The reduce keyword is used to reduce a specific attribute or element of the target such as their current mana total or their movement speed and so on.


This keyword is used to specifically¬†remove¬†any existing buffs on the target. In other words if you identify that your target is “buffed” then you can remove those buffs, thus making them vulnerable to your attacks.

  • ROOT

The root keyword is used specifically to stop the target from moving for a period of time. This makes the spell (using this debuff) very handy in both defence and offence as you can give yourself enough time to either run away or pummel the target without fear of them getting into melee combat range.

  • STUN

The stun keyword takes the root keyword a step further, not only does it stop the movement of the target but it also stops them from carrying out any action for a period of time.

A note to players….

When playing a class that uses debuffs extensively the player must adopt different tactics to the class that deals in high damage dealing spells. The player must take a “long-term view” to killing their target, i.e. more than one turn before the target dies. The player should get used to using “hit and run” tactics before applying the final coup de grace.

And that concludes my overview of a design approach for debuff spell templates.

Let me know what you think by leaving a comment.

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A design approach to spell damage templates

Spell damage templates were originally designed to be used in offence spells but they have now found their way into spell templates that cover both buffs and debuffs – as a side effect of casting the spell.

These templates provide a flexible range of options including how the damage can be visualised to the player; How the target of the damage is selected; The radius or size of the  area that the damage will spread to; How the actual damage is calculated. Plus many more options.

When written down the multitude of options can be expressed as one or more of the following attributes:

  • mnemonic
  • description
  • damage type
  • shape of the damage
  • the target for the damage
  • the radius (or size) of the damage¬†impact¬†area
  • damage calculation method
  • damage tier id
  • AoE reduction value
  • when is the damage applied
  • Number of DoT turns

The mnemonic attribute allows for a unique name to be applied to the spell damage template. Which is then used in the overall spell template as an index back into the spell damage template.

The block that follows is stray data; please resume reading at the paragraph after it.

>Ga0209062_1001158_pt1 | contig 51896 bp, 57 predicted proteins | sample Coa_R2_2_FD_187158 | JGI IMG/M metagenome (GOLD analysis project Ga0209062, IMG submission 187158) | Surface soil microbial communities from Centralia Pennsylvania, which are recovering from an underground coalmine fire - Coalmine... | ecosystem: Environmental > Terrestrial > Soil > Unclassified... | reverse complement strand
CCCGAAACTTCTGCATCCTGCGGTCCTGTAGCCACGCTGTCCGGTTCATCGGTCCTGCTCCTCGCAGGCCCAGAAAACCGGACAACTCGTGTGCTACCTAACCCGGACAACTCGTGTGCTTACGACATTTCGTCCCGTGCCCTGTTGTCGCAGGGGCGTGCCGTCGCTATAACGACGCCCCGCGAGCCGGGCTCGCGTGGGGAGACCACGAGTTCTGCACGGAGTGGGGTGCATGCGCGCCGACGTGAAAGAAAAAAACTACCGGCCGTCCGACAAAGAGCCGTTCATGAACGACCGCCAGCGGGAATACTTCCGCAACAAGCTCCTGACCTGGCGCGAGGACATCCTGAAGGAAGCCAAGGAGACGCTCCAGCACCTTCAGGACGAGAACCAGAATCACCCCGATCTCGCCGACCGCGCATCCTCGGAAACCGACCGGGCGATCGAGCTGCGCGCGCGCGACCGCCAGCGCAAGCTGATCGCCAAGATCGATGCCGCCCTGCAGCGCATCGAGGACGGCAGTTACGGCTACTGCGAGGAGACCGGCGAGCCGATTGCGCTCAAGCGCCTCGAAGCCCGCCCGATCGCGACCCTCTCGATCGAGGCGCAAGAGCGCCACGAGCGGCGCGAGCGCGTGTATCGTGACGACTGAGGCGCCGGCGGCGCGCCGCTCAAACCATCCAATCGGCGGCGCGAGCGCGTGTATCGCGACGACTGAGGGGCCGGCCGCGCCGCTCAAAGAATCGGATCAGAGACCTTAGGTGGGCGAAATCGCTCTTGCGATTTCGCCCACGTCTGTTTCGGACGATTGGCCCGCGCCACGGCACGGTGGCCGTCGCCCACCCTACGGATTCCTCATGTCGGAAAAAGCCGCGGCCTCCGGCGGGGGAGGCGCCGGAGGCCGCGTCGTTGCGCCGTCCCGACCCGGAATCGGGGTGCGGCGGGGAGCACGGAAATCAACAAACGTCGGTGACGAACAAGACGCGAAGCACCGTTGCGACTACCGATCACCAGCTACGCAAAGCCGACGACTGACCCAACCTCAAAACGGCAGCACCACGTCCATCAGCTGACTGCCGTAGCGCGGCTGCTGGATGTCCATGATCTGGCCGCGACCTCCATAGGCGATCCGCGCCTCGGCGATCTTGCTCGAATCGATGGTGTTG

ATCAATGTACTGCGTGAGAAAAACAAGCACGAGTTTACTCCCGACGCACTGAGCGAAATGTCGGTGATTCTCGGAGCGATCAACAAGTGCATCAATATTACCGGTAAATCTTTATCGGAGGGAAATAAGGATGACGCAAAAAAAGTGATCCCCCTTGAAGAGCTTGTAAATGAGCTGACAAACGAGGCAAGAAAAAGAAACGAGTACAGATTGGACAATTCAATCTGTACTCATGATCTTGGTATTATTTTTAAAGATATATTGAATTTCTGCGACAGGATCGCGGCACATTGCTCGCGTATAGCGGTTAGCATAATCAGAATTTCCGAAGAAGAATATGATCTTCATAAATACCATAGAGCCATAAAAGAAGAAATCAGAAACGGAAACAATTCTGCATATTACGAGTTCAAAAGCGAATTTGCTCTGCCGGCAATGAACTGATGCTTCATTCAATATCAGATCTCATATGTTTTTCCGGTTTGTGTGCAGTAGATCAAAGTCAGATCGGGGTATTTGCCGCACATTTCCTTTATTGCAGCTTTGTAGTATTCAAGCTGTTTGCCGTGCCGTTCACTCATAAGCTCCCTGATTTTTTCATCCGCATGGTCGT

The description attribute is primarily used during debugging and play testing only. However it can be used by the designer/modder as a visual reference/reminder to the templates capabilities. Regardless though it is never displayed to the player during a game.

The damage-type attribute defines the type of damage that may be applied to the target, e.g. cold, divine, poison, etc. This is the only reference to which kind of damage the spell uses. I wanted the design this way so I can easily swap out one type of damage for another by just changing a single attribute within the damage template itself.

The shape-of-the-damage attribute is then used to represent damage at the point of impact both visually and programatically. There will be a few hard coded values available for use such as ball, square or cross. This attribute is primarily used for spells that cause Area of Effect (AoE) damage that require the damage to be spread out across several tiles in a particular shape.

The target-for-the-damage attribute will be¬†used to control who/what the spell damage can be applied to. This attribute is then used by the spell targeting routines to exclude any targets that do not match its value. For example if this value is set to “enemy” then neither friendly, neutral, allies or other target types will be selected.

The radius of the damage is used to determine the size of the impact, it’s typically used with AoE spells.

The damage-calculation-method attribute determines how the damage is calculated, the most common method is to use a tier based approach that scales with the spell, i.e. the more experienced the spell the more damage it causes. There are other options such as a dice based approach – such as 1d4+1 – or even a fixed value for the damage.

The tier-id works alongside the damage-calculation-method and when set to tier, each tier level will provide either a single value or a range of values that the base damage can be calculated from.

The AoE-reduction attribute is used to scale the damage (typically down) for AoE spells as the damage ripples away from the point of impact. The actual reduction value will be decided upon during the design phase for the damage spell template. The value stored in this attribute is a percentage so 25 means reduce the damage by 25% for each tile it ripples away from the point of impact.

The next attribute damage-applied-when controls when the final damage total is applied to the target and this generally falls into either instant (this turn only) or overtime (every game turn for a number of turns).

The actual number of turns the damage persists for is controlled in the last attribute number-of-dot-turns.

The spell damage template is one the most complex of the templates used for spells in terms of the features it offers to the designer/modder. It is also the one that has required the greatest amount of time and effort to get right from my point of view.

A final thought for the modder…

When designing your first spell damage template I would recommend you take a copy of an existing template, rename the mnemonic and then tweak one element at a time so you can get a feel for how things work.

So, what do you think is this a good approach, is it to complex, is there something you don’t understand? Let me know by posting a comment.